Solid wood cabinets suddenly get colorful


November 02, 1997|By Karol V. Menzie & Randy Johnson

FALL IS the time to clean up from old projects and start dreaming about new ones, and the time to put away the old tools and dream about getting new ones.

To make sure you have something to dream about, here are some items from our mailbag:

* Used to be that solid wood cabinets came in two colors: wood tones and white painted. Now, however, according to the Hardwood Manufacturers Association, color is making a big splash in wood cabinets. Colors such as red, yellow, blue and pale blue, green, pale green, and even black are showing up in wood cabinet lines. Wood-Mode, of Kreamer, Pa., even created a maple kitchen island in fuchsia.

The association said there are three common types of finishes: stained, using a pigmented stain that allows the wood grain to show; opaque, spraying multiple coats of enamel that covers the grain but allows the wood texture to show; and distressed, artificially antiquing wood by adding signs of "wear" that reveal the natural color under the paint or stain.

For more information, call the Hardwood Manufacturers Association at (800) 373-WOOD, or check its Web site at

* Mannington Resilient Flooring has introduced a new line of wood and stone looks for the floor, with 20 plank and strip patterns that mimic pine, oak, yew, beech, cherry, maple, mahogany and other woods, and two patterns with a travertine look. Mannington notes that the new laminate floor colors complement the new colors of wood cabinets. They also coordinate with Mannington wood and vinyl wood-look products

Among the selections is a longleaf heart pine pattern, which provides in laminate a type of wood that is disappearing in nature. The flooring costs about $4 to $5 a square foot and comes with a 15-year guarantee. Look for the products at home floor and tile centers and home improvement centers.

* Bondex has several products designed to make repairing walls and woodwork easier. Among them are the Bondex spackling stick, designed to make small repairs in wallboard, plaster, stucco or wood as easy as using a pen. The applicator is about 6 inches long, with a blade that slides up to apply spackling, then down to smooth it out. Wood stain pens come in light and dark and are designed to cover scratches in furniture, woodwork and paneling.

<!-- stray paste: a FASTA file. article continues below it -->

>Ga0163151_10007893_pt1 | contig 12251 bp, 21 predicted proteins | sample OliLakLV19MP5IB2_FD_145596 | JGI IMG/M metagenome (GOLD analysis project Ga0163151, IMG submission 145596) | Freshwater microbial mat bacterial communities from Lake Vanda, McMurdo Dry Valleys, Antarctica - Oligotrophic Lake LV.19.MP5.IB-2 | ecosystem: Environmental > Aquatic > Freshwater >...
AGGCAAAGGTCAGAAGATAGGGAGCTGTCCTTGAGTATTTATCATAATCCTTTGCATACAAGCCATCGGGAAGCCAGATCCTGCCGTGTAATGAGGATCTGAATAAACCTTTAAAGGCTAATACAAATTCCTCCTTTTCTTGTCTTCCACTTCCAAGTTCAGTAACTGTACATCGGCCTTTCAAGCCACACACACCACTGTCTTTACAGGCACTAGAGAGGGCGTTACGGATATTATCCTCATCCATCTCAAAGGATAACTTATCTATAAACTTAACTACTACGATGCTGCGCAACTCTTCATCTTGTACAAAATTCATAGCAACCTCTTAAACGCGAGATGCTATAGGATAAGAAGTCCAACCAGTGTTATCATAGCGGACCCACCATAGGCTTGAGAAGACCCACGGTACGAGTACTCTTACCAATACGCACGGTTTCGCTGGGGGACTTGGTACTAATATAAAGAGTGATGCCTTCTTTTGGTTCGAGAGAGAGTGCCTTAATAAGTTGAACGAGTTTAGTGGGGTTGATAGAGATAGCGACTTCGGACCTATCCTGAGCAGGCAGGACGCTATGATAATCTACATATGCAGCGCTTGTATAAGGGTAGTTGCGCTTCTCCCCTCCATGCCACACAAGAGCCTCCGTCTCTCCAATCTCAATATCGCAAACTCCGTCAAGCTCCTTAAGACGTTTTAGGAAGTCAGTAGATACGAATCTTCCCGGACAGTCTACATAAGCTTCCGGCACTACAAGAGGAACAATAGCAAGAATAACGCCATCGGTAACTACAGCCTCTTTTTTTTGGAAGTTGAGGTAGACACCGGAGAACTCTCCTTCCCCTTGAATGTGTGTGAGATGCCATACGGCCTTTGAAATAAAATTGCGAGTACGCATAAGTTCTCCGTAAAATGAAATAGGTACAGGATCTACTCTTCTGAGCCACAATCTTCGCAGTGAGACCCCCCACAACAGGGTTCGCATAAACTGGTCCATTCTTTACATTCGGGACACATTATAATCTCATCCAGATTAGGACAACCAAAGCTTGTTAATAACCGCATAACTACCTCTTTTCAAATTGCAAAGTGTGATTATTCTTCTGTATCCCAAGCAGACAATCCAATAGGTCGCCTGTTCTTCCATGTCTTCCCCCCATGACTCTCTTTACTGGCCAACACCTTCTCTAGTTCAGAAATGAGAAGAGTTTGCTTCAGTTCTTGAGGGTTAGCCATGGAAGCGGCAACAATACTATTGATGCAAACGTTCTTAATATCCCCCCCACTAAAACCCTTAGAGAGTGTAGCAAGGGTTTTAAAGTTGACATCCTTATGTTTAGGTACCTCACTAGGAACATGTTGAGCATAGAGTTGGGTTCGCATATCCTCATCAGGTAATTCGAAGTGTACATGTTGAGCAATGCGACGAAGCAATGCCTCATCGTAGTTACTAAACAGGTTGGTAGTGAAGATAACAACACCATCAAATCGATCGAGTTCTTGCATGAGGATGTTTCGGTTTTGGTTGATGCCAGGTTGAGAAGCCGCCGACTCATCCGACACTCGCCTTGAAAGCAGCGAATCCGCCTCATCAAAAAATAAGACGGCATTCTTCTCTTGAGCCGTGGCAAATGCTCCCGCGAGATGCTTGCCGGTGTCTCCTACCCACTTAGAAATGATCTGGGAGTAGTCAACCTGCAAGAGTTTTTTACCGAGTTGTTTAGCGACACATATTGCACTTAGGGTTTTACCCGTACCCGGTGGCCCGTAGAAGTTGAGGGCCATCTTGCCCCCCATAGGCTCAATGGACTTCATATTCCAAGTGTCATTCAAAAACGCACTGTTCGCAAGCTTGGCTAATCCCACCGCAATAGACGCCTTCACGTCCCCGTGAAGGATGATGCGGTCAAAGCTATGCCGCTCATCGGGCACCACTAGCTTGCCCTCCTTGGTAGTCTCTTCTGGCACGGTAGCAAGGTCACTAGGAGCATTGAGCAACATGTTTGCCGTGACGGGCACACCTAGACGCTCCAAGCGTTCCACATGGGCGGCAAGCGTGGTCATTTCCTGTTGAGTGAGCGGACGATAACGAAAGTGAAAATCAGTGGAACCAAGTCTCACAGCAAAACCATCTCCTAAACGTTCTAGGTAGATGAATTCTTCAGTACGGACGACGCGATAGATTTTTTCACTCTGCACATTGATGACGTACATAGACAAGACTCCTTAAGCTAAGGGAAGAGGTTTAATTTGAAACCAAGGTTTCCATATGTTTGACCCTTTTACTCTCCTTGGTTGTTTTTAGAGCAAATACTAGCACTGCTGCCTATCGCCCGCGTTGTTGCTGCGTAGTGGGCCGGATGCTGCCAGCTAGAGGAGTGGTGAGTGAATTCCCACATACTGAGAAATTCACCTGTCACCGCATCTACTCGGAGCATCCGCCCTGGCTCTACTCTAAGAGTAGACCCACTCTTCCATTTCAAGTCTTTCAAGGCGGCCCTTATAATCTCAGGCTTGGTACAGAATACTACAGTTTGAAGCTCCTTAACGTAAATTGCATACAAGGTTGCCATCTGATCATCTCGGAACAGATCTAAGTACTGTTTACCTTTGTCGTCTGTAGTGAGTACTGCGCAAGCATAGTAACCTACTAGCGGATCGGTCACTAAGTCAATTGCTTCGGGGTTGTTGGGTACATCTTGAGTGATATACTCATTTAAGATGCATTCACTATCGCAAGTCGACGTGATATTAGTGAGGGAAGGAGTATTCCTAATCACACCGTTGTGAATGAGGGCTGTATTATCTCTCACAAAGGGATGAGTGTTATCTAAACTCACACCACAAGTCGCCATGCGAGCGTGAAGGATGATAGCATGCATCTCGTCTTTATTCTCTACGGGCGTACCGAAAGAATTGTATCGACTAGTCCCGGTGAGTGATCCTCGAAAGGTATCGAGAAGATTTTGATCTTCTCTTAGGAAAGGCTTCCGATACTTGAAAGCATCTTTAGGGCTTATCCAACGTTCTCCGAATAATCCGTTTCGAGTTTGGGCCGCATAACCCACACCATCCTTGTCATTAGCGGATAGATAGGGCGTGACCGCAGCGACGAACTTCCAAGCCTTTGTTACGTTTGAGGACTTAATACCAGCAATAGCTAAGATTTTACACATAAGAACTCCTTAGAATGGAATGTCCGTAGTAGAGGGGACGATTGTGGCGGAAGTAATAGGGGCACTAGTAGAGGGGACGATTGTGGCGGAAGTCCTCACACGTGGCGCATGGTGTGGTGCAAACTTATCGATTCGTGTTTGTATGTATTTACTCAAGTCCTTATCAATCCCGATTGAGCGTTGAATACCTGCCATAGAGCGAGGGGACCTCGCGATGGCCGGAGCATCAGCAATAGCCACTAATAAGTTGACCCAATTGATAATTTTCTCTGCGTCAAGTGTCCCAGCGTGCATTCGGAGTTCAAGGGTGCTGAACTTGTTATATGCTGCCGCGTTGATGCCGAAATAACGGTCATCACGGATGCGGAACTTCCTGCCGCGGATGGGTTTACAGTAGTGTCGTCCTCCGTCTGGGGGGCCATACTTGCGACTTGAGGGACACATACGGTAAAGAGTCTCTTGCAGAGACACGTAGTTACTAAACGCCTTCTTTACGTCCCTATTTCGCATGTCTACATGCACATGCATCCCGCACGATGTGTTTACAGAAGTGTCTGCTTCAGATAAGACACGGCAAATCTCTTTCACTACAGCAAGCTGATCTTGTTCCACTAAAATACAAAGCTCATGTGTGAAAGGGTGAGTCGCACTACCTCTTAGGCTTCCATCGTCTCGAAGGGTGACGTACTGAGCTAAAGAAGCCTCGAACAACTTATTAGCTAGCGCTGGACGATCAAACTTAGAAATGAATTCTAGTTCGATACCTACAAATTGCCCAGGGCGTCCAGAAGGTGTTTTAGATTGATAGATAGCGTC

A set of three texture repair stencils make repairing textured walls easier. You select the stencil that most closely matches the wall or ceiling texture, and apply spackling through it onto the wall, then let it dry and sand, smooth or paint.

Bondex also has a nonslip clear acrylic spray that can be applied to stairs, ramps, decks, handrails walkways, patio blocks and other areas that tend to be treacherous for hands and feet. Skid-Tex gives a nonslip finish to concrete, wood, metal and tile. Look for Bondex products in hardware and home-improvement stores.

* Finally, Black & Decker Corp. is celebrating the 25th birthday of its Workmate portable work center with a new Workmate Model 425, designed to be opened and closed more easily with one hand, freeing the other hand for more stability. It has a clutch feature that allows clamping of odd-shaped materials and includes a bench top that can be inserted to provide a bigger work surface. Available where Black & Decker products are sold, or, for more information, call the Black & Decker Information Line at (800) 54-HOW-TO.

Randy Johnson is a Baltimore home-improvement contractor. Karol Menzie is a feature writer for The Sun.

If you have questions, tips or experiences to share about working on houses, e-mail us at, or write to us c/o HOME WORK, The Sun, 501 N. Calvert St., Baltimore 21278. Questions of general interest will be answered in the column; comments, tips and experiences will be reported in occasional columns.

Pub Date: 11/02/97

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